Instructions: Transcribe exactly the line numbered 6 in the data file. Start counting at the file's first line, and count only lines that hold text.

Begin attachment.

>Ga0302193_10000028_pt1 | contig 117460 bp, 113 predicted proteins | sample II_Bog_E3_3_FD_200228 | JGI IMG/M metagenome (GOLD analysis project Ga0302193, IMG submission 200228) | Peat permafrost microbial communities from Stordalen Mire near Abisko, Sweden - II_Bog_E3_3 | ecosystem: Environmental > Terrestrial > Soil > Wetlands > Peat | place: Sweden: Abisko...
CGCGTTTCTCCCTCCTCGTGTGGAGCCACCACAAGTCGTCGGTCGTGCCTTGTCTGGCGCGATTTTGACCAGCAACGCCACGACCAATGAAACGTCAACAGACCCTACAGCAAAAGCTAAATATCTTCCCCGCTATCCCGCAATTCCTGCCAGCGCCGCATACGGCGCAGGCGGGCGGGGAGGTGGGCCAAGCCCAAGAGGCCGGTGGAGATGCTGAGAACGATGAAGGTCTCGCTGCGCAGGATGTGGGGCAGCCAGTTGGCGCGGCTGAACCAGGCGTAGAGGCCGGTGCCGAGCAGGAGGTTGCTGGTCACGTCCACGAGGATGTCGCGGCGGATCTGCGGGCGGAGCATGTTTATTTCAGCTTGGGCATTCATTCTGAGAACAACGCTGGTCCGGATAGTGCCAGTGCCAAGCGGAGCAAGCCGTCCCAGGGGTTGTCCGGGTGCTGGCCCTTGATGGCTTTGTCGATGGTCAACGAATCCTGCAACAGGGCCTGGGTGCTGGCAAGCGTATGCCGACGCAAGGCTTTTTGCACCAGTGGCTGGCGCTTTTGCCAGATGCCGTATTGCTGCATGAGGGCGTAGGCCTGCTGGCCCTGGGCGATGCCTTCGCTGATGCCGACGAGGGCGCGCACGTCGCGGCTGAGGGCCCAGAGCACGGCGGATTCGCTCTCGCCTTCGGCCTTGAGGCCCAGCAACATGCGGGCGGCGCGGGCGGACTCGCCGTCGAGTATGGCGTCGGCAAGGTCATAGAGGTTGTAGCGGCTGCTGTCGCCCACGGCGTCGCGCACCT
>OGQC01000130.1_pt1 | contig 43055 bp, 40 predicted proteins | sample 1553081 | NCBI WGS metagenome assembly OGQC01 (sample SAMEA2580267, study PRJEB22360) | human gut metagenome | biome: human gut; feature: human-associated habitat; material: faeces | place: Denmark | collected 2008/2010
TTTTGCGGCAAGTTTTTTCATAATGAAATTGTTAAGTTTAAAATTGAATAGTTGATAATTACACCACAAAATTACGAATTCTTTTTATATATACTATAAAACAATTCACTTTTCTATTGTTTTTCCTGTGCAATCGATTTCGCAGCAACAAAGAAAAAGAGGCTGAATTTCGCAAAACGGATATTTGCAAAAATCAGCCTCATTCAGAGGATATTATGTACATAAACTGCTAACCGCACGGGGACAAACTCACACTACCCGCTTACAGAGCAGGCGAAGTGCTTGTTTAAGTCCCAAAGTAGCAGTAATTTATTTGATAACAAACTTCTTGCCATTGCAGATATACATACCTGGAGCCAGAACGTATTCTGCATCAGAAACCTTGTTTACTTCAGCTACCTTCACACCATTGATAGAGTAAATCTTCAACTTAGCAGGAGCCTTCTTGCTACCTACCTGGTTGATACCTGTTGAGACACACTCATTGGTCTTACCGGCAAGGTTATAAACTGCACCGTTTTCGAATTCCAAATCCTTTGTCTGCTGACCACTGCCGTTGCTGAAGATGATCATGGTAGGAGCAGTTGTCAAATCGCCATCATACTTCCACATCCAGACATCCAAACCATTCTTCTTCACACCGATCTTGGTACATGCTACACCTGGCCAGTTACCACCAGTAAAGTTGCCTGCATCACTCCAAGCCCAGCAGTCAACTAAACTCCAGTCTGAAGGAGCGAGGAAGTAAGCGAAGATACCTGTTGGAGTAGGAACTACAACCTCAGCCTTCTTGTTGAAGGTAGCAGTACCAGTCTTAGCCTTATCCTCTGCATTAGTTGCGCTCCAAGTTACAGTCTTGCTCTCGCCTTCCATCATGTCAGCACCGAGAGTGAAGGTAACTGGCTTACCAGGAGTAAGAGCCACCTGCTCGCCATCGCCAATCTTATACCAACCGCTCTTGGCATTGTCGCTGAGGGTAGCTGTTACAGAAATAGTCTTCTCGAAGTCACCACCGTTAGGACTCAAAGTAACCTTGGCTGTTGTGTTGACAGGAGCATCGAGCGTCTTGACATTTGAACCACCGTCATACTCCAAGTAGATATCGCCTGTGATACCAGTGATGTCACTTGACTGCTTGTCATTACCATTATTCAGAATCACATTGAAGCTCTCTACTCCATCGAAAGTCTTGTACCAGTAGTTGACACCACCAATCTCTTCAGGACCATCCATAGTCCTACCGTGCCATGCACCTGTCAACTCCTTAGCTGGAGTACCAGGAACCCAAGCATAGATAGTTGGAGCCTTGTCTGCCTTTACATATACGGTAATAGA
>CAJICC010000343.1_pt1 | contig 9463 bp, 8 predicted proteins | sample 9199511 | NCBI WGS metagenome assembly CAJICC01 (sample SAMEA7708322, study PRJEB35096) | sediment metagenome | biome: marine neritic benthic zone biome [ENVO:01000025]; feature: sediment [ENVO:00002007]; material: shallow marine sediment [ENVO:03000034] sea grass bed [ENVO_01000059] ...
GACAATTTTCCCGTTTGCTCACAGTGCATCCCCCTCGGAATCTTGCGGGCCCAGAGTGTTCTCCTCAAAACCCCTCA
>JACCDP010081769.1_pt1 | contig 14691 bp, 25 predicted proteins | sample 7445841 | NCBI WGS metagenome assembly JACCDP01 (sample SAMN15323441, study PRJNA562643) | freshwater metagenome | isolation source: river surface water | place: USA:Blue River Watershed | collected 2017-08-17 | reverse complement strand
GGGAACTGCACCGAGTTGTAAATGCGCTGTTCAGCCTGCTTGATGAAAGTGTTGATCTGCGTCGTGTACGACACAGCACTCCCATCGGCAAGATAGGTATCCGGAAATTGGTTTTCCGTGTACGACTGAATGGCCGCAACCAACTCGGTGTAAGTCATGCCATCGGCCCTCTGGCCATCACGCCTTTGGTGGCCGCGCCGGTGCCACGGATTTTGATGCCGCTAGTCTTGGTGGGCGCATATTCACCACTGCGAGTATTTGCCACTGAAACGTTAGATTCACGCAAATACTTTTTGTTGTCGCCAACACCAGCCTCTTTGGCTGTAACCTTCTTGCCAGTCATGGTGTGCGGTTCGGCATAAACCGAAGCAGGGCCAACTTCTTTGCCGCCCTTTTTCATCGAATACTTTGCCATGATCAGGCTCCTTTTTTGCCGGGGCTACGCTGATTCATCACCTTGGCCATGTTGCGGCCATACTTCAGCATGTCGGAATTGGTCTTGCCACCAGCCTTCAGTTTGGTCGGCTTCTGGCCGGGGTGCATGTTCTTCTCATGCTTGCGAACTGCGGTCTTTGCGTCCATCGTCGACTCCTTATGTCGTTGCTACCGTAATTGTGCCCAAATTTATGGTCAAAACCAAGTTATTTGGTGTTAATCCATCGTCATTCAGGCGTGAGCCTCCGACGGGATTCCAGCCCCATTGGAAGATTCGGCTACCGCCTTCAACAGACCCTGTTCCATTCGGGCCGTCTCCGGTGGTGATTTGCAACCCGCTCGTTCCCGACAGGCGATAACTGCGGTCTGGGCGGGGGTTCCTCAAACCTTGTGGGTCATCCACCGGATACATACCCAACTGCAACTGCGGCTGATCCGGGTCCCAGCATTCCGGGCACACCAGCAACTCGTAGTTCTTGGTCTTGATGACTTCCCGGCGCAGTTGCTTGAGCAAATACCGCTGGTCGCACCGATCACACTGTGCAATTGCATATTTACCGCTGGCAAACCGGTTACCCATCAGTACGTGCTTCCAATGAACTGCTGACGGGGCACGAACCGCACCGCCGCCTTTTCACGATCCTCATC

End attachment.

GACAATTTTCCCGTTTGCTCACAGTGCATCCCCCTCGGAATCTTGCGGGCCCAGAGTGTTCTCCTCAAAACCCCTCA